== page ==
On a dock a half mile down the silent shore, a man clears his throat. The sea birds scatter.
Archive for October, 2008
It’s morning and the light filters through the diminishing leaves. People have their heads down, watching the sidewalk as they move along beaten paths to the day ahead. Across the street I see a woman, I think she is someone I haven’t seen in fifteen years. Then I get a little closer. It’s not her at all. It was just the way she kept tucking her hair behind her ear.
One of the bodegas is gone. I’m standing in front of the drawn metal shutters trying to remember when I last saw it open. A few days, a week, maybe. A big man with a little dog trailing passes by shaking his head. “Ain’t right,” he says. “Hurt’s comin’ down.”
It’s very early. The warm air is full of dew. The place is empty, and almost elegant now that it is stripped of the bright fabrics and plastic bottles and bored women. Only the man who runs it is there, passing a load of whites from a metal cart into a dryer. There’s a radio on, in Chinese. The man comes over to weigh my bag. Then the radio switches to English, but it’s not a radio after all, it’s a language lesson. “When-will-the-car-be-ready?” The soothing voice asks three times, each with a different inflection. Then another round, Chinese and back to English: “I-am-ready-to-face-tomorrow.”
The Chinese place is closing. Someone is pulling the metal shutters down over the side entrance. Two men jump out of a van at the corner shouting, “Wait, wait!” They cross against the light, darting in front of an approaching bus. The driver leans out his window and yells at them, “This bus don’t go to the hospital.” One of the men sticks his foot in the front door of the restaurant, and shouts back at the passing bus, “Neither do I.”
The warm day has given over to a slight chill. It’s Saturday night. People are milling around, winding up to things that come later. There’s a butter-colored Cadillac parked out front. The door sits open and the song on the radio drifts out into the air. There’s a man sitting in the car with his feet on the curb. He’s wearing one of those old man caps, and seems old enough to have earned it. He sings past the volume of the radio, his voice fluid, with just a little gravel in it. I smile at him, and he tips his hat. “That’s right, baby,” he says and meets up with the song again on a high, trailing note.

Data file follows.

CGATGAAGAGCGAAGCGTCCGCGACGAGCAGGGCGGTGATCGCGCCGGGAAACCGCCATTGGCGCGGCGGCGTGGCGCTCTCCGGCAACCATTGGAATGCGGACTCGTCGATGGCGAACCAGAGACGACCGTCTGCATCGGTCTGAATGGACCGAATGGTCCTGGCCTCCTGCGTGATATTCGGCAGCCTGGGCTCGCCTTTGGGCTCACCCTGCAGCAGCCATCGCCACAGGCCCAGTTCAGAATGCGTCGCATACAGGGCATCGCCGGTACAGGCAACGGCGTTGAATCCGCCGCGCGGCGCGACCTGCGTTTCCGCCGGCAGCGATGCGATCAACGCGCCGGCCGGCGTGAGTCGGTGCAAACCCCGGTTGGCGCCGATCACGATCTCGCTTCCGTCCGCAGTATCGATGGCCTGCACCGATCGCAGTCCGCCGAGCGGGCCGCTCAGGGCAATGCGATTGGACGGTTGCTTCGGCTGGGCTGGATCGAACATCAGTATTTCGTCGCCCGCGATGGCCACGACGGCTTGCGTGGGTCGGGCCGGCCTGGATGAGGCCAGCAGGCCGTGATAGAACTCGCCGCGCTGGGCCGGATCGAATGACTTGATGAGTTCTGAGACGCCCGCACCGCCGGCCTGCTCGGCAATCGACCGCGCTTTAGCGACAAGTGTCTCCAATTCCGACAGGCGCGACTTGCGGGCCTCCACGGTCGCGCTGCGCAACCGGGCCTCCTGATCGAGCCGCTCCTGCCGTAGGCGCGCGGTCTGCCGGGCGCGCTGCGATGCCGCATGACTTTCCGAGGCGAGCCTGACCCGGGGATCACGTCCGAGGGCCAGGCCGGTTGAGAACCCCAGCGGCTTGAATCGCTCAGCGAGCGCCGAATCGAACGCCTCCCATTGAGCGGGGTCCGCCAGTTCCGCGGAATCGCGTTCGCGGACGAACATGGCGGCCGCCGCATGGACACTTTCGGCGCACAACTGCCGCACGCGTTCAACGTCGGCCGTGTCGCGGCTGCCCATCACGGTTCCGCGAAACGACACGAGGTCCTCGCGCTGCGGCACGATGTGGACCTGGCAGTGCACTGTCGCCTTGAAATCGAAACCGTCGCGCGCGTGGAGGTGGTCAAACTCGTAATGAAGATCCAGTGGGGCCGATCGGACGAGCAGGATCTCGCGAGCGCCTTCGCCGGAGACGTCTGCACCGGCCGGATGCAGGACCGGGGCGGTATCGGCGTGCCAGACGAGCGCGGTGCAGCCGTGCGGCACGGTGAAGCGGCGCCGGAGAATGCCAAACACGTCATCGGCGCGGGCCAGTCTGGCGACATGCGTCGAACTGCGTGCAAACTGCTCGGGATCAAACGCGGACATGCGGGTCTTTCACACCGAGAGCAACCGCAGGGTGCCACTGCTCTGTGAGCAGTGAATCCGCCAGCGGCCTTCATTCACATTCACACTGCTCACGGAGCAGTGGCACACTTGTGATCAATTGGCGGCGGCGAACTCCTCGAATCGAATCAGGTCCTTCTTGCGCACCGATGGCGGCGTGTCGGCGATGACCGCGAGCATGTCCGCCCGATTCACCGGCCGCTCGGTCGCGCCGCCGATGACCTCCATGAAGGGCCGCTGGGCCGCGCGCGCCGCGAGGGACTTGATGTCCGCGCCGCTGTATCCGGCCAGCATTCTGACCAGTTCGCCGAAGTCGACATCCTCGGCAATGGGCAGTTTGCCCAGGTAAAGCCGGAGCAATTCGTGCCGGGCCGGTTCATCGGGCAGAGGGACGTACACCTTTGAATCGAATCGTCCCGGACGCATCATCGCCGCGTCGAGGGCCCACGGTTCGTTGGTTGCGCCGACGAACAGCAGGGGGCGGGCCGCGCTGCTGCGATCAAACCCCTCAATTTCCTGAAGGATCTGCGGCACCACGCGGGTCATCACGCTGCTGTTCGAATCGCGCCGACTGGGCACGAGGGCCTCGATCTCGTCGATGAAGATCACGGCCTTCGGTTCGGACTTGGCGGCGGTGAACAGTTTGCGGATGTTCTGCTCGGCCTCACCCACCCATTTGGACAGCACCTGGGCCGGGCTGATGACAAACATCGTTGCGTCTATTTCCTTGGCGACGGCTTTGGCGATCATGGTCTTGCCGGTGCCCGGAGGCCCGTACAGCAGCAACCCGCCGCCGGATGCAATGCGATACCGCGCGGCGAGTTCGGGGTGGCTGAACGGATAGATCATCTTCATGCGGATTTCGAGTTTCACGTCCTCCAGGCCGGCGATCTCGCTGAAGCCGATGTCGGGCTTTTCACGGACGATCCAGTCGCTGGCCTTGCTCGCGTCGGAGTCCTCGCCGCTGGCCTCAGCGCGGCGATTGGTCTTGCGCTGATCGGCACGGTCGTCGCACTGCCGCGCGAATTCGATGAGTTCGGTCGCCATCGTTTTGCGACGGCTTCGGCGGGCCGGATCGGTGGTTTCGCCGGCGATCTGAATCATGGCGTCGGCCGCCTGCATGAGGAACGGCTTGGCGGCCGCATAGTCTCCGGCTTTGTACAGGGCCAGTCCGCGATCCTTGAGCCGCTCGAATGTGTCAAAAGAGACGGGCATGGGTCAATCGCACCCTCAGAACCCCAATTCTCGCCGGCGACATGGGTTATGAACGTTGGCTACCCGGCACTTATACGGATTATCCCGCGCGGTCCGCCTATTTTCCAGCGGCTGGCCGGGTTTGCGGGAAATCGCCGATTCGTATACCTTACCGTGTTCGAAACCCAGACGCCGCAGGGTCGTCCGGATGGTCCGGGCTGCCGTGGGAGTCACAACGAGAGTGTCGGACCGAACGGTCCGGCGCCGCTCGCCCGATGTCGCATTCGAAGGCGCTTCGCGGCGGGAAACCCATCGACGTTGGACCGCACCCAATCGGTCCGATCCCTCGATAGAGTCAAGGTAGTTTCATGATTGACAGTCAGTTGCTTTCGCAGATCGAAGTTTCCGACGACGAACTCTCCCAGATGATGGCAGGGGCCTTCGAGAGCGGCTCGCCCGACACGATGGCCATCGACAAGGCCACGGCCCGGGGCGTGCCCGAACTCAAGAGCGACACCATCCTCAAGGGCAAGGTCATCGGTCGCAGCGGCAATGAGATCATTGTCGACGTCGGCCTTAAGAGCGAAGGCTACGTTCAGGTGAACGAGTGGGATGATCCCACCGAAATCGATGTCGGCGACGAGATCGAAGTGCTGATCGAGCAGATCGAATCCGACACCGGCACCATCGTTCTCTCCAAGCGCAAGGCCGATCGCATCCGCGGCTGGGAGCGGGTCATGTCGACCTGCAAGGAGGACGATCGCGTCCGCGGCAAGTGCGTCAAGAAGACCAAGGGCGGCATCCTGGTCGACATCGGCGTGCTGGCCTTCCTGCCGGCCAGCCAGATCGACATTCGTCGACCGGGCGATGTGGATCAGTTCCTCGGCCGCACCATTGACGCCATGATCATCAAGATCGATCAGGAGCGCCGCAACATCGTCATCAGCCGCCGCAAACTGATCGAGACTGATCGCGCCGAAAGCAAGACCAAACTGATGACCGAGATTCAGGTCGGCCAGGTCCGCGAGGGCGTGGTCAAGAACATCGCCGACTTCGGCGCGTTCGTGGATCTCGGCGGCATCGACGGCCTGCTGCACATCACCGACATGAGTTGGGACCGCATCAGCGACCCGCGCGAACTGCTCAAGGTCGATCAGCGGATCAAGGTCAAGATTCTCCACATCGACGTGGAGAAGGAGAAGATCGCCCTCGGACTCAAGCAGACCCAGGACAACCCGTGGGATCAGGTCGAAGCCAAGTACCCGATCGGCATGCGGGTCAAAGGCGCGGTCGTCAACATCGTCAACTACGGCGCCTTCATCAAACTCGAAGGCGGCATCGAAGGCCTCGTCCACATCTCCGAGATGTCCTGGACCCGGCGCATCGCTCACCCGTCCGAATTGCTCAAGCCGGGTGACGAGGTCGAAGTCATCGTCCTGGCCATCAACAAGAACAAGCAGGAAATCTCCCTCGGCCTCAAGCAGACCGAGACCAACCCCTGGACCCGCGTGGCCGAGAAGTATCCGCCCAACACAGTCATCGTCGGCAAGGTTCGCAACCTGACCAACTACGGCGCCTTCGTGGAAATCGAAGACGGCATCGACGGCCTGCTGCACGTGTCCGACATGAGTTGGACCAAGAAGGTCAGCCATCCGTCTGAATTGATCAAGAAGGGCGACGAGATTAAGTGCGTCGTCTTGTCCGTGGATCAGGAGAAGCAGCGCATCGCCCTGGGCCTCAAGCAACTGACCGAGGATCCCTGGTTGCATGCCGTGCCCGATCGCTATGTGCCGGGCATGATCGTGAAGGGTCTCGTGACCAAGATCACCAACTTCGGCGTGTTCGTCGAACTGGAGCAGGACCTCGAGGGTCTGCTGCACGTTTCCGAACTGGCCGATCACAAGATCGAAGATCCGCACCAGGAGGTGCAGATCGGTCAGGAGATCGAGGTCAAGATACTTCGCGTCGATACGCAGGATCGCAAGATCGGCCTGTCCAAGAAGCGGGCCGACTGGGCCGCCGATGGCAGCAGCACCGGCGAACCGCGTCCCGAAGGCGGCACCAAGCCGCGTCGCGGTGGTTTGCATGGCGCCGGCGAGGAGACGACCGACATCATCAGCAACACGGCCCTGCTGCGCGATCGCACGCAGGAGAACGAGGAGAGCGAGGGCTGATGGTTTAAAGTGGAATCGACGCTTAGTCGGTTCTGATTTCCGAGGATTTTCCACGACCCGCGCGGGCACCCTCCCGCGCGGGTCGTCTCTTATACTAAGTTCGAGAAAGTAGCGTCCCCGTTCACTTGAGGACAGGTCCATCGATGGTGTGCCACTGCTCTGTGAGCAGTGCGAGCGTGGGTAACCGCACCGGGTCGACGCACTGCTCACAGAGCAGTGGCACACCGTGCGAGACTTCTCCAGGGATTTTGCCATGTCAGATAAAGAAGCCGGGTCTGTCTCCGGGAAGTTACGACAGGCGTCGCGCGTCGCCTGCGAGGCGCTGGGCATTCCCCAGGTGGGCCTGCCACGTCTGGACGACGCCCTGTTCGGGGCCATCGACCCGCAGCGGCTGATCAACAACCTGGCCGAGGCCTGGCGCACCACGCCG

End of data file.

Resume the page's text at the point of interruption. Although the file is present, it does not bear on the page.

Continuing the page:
At certain hours it’s like the shift change in a factory town. A crowd spills out, merges briefly, overtakes the sidewalks and quickly disperses toward home. I’m walking uptown, at each crossing the Western sky is all violet and smog, darkening at one-block intervals. A pack of boys with piercing whistles trails behind me. They are delighted with their disruptive noises, their own unsupervised presence in the stately district to which they are infrequent visitors. All around them the German tourists frown.
There’s a round woman who sits all day on her stoop. She’s the age of a young grandmother, maybe. She’s round and she smiles and watches the people cross her view. When I pass by I always say hello to her. She looks at me for a long moment, and then the corner of her eyes crinkle and she squeaks a kiss at me. It feels like a blessing.
He’s standing by the doors as we cross over the bridge in the morning’s clear light. He’s wiry and unshaven. He looks at me just a beat too long. Then his gaze drifts back to his girlfriend, her back is to me. She tugs a hank of her long dark hair. He shrugs, and raises a flat hand to the level of her chin. He wants to change her. She shakes her head. They’ve been holding hands but now he drops hers and turns back to the view of the wide river. She keeps looking at him as he rests his temple on the glass and watches the blue girders of the bridge flash by. She puts her fingers on his chest, and getting no response she settles back. He looks at me again, his eyes say: it would be different if it was you. But he is wrong. Who among us is happy?
I’m walking home at dusk, feeling sour about the inexorable shortening of the day. There are two big women on a bench, a third standing before them leaning into her speech like a preacher. “We’re Christians,” she says. “We’re not supposed to wear jeans.”